If that’s the case, I have two questions to my readers, who hopefully can help me clarify these issues:
- What is the “perfect” biological system to understand vision? It should be powerful enough to solve problems that we are interested in, such as distinguishing between different objects, but it should also have a relatively simple brain. Any ideas?
- If animals without human-level intelligence use vision quite effectively, does this mean that Artificial Intelligence will follow the same order of achievements? Or given the properties of computers, it will turn out to be easier to do reasoning, planning or even language processing?
I would like to recommend this book by Jeff Hawkins, in which the author tries to create a theory about the neocortex.
He claims that the neocortex is basically a hierarchical memory system able to detect temporal and spatial patterns. Jeff Hawkins, and his company Numenta, are now trying to move forward and implementing this “neocortical algorithm” as software running on a computer.
I enjoyed a lot reading it and I am trying now to read the technical papers. So far it looks like a good model, specially for computer vision systems, but it’s not yet clear to me how to solve problems from other cognitive areas such as language processing or planning.
More posts on that for the coming weeks!
Update : 5 years later, nothing very impressive has come out of Numenta. Even though the ideas on this book are appealing, in practice, all solid Machine Learning results require: 1) a very clear loss function, 2) an efficient optimization algorithm and 3) preferably, lots of data.
In order to develop artificial intelligence further, it would be important to have a formal and quantitative way to measure intelligence of an agent, being it a human or a machine. The most famous test for artificial intelligence is the so-called Turing Test, in which “a human judge engages in a natural language conversation with one human and one machine, each of which try to appear human; if the judge cannot reliably tell which is which, then the machine is said to pass the test”. There is even a competition, the Loebner Prize which really evaluates different chatbots and choses the one who most resembles a human.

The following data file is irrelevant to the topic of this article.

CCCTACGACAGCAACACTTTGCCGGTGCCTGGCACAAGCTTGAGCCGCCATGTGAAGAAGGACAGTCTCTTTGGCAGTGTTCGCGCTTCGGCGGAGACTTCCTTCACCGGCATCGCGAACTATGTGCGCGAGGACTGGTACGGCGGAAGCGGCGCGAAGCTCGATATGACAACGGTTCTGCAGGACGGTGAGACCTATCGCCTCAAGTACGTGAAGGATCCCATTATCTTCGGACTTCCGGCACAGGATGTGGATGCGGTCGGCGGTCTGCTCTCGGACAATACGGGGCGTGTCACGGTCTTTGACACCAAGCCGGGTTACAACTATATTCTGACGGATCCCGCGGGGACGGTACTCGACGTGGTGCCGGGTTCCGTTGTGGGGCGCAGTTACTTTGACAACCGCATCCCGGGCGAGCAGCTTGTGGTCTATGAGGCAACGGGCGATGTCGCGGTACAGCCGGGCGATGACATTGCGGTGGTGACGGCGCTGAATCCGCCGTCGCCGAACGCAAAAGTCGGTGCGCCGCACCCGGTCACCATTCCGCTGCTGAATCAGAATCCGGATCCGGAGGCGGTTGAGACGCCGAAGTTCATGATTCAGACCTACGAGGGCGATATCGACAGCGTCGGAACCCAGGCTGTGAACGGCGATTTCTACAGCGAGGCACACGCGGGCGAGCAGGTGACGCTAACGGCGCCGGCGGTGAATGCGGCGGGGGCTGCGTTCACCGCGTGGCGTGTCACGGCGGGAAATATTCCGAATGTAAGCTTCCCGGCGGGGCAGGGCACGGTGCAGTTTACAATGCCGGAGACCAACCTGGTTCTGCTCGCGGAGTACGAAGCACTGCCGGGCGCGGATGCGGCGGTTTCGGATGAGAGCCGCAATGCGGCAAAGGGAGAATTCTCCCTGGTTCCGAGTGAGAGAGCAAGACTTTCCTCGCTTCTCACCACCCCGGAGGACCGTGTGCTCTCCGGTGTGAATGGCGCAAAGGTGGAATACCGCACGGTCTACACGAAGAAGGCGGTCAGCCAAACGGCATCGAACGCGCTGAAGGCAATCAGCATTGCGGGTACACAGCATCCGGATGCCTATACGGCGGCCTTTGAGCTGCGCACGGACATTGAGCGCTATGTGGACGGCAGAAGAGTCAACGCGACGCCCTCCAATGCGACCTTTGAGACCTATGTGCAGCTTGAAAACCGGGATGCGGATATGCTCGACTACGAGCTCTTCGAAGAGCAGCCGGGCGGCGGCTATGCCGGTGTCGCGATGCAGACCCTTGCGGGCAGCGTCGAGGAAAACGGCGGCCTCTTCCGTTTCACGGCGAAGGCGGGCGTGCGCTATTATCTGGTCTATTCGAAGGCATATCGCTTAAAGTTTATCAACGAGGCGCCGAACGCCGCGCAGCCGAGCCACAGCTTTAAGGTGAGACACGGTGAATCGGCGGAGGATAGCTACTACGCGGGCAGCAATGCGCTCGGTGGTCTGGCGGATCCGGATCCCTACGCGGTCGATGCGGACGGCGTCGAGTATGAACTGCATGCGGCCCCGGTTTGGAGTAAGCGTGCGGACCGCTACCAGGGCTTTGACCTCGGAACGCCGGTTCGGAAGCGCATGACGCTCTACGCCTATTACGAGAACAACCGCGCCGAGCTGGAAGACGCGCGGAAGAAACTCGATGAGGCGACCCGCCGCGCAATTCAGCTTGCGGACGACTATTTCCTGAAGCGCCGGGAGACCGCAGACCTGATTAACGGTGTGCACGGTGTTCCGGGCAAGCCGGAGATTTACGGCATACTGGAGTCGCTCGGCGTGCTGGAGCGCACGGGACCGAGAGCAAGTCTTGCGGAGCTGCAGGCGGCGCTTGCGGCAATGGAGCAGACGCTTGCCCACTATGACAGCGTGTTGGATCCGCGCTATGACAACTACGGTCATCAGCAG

However, this test is nowadays considered to be anthropomorphically biased, because an agent can be intelligent and still not be able to respond exactly like a human.
Marcus Hutter as recently proposed a new way of measuring intelligence, based on the concepts of Kolmogorov Complexity and Minimum Description Length, in which compression = learning = intelligence. The Hutter Prize measures how much one can compress the first 100MB of wikipedia. The idea is that intelligence is the ability to detect patterns and make predictions, which in turn allows one to compress data a lot.
In my opinion this is not yet a totally satisfactory way of measuring general intelligence, for at least two reasons:
- the fact that method A compressed the dataset more than method B, does not necessarily mean that method A is more intelligent. It may simply mean that the developer of the method exploited some characteristic of the (previously known) data. Or it can mean that the method is good to find regularities in such dataset, but not being able to learn other structures in other environments.
- it can not be applied to humans (or animals).
For these reasons, I guess measuring intelligence is still a fundamental open problem in AI.